Among the various materials that make up marine debris, lumps of petroleum waxes such as paraffin and microcrystalline wax, are regularly found on beaches worldwide, although not included in the current definition of marine litter. Ingestion by marine organisms is occasionally documented in the scientific literature and mass beaching events are frequently reported along the European coasts, with obvious detrimental consequences to the local communities that have to manage the clean-up and disposal of this substance. According to Annex II of the MARPOL regulation, petroleum waxes are classified as "high viscosity, solidifying, and persistent floating products," whose discharge at sea of tank-washing residues is strictly regulated, but currently permitted within certain limits. Starting from the description of a large stranding event occurred along the Italian coasts in 2017, we review the existing knowledge and regulatory framework and urge the relevant authorities to address this issue, showing that wax pollution is creating evident damages to the European coastal municipalities. Pending further investigations on the potential hazard that this kind of pollution is posing to marine ecosystems, we suggest a careful and more stringent revision of the policies regulating discharges of these products at sea.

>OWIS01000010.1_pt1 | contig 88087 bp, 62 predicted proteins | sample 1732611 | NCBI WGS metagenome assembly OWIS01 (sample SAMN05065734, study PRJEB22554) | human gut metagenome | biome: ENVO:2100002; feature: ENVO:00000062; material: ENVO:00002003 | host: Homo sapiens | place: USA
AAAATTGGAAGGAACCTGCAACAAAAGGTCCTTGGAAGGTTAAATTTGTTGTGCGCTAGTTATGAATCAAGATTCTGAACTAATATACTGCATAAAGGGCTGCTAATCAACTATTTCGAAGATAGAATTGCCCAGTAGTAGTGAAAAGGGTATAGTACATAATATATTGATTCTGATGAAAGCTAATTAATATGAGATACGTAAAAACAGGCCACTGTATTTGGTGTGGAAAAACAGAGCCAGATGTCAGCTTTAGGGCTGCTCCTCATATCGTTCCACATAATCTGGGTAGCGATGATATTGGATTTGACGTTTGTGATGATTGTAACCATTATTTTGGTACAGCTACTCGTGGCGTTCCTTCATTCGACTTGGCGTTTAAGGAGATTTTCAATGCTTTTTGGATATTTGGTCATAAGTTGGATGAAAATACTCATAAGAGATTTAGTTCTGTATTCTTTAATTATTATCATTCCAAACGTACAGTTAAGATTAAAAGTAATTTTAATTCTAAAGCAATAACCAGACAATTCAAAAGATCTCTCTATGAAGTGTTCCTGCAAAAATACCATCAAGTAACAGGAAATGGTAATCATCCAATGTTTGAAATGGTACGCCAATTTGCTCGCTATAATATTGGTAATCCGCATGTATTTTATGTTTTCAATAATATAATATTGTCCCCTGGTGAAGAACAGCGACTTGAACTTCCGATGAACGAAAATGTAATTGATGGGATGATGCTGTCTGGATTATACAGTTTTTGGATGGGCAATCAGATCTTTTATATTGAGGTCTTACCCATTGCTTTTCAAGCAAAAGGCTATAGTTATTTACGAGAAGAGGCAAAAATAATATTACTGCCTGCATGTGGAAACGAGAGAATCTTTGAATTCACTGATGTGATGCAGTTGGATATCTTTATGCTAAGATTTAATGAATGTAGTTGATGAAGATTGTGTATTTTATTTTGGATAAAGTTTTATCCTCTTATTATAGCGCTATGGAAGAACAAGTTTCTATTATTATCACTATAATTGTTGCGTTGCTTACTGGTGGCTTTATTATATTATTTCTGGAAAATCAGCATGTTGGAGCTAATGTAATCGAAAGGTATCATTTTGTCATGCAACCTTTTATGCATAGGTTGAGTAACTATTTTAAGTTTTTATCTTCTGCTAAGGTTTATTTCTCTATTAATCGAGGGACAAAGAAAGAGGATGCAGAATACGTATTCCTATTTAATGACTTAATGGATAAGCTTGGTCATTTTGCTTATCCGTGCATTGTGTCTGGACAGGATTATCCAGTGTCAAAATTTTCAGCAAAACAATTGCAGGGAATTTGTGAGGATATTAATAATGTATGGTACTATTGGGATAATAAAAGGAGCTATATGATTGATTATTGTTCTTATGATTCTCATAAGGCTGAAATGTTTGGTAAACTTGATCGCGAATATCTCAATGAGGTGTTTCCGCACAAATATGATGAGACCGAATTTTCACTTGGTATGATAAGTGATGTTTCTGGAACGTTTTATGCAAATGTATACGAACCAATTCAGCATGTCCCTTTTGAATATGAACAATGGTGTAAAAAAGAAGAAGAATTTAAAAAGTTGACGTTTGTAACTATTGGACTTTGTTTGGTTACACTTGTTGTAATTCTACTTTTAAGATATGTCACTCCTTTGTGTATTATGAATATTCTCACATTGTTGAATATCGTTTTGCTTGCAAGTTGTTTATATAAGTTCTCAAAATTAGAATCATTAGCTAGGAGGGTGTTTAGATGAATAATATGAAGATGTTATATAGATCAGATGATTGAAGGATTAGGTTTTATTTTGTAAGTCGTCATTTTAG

All Science Journal Classification (ASJC) codes
- Global and Planetary Change
- Aquatic Science
- Water Science and Technology
- Environmental Science (miscellaneous)
- Ocean Engineering
Suaria, G., Aliani, S., Merlino, S., & Abbate, M. (2018). The occurrence of paraffin and other petroleum waxes in the marine environment: A review of the current legislative framework and shipping operational practices. Frontiers in Marine Science, 5(MAR), -. . https://doi.org/10.3389/fmars.2018.00094